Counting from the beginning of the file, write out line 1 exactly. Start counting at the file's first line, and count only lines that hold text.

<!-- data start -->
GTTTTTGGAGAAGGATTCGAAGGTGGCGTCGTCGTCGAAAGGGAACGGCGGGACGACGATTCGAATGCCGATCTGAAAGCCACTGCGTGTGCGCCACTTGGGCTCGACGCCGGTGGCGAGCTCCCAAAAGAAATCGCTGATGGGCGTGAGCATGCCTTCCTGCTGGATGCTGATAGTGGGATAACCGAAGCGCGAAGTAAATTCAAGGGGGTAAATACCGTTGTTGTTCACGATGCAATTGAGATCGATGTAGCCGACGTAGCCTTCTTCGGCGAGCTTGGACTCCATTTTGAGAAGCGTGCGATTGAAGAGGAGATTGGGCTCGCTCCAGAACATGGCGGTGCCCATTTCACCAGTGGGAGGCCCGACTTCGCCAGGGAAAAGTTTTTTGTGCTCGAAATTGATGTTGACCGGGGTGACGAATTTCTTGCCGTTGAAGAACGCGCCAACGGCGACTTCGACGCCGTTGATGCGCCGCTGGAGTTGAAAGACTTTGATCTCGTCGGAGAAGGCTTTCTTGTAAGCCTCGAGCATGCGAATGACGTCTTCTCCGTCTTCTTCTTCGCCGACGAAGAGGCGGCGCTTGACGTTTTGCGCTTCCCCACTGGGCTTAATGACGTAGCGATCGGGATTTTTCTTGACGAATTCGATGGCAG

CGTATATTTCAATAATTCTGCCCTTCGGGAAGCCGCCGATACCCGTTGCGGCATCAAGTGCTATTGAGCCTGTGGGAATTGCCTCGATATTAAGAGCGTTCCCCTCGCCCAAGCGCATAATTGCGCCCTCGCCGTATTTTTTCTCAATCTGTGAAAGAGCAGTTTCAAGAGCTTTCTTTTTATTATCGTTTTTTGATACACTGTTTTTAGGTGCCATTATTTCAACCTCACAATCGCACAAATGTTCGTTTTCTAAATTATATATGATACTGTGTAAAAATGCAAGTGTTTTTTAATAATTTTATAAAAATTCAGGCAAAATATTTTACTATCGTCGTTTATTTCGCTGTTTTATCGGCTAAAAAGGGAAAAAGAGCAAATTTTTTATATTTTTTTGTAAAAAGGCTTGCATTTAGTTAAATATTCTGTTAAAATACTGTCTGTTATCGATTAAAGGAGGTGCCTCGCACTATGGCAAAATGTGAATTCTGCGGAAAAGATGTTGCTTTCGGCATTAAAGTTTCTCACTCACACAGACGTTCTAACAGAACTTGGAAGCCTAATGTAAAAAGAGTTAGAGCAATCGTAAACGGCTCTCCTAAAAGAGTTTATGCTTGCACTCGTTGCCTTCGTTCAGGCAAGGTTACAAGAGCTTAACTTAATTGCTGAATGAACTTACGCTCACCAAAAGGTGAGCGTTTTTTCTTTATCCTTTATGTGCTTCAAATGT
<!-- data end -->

GTTTTTGGAGAAGGATTCGAAGGTGGCGTCGTCGTCGAAAGGGAACGGCGGGACGACGATTCGAATGCCGATCTGAAAGCCACTGCGTGTGCGCCACTTGGGCTCGACGCCGGTGGCGAGCTCCCAAAAGAAATCGCTGATGGGCGTGAGCATGCCTTCCTGCTGGATGCTGATAGTGGGATAACCGAAGCGCGAAGTAAATTCAAGGGGGTAAATACCGTTGTTGTTCACGATGCAATTGAGATCGATGTAGCCGACGTAGCCTTCTTCGGCGAGCTTGGACTCCATTTTGAGAAGCGTGCGATTGAAGAGGAGATTGGGCTCGCTCCAGAACATGGCGGTGCCCATTTCACCAGTGGGAGGCCCGACTTCGCCAGGGAAAAGTTTTTTGTGCTCGAAATTGATGTTGACCGGGGTGACGAATTTCTTGCCGTTGAAGAACGCGCCAACGGCGACTTCGACGCCGTTGATGCGCCGCTGGAGTTGAAAGACTTTGATCTCGTCGGAGAAGGCTTTCTTGTAAGCCTCGAGCATGCGAATGACGTCTTCTCCGTCTTCTTCTTCGCCGACGAAGAGGCGGCGCTTGACGTTTTGCGCTTCCCCACTGGGCTTAATGACGTAGCGATCGGGATTTTTCTTGACGAATTCGATGGCAG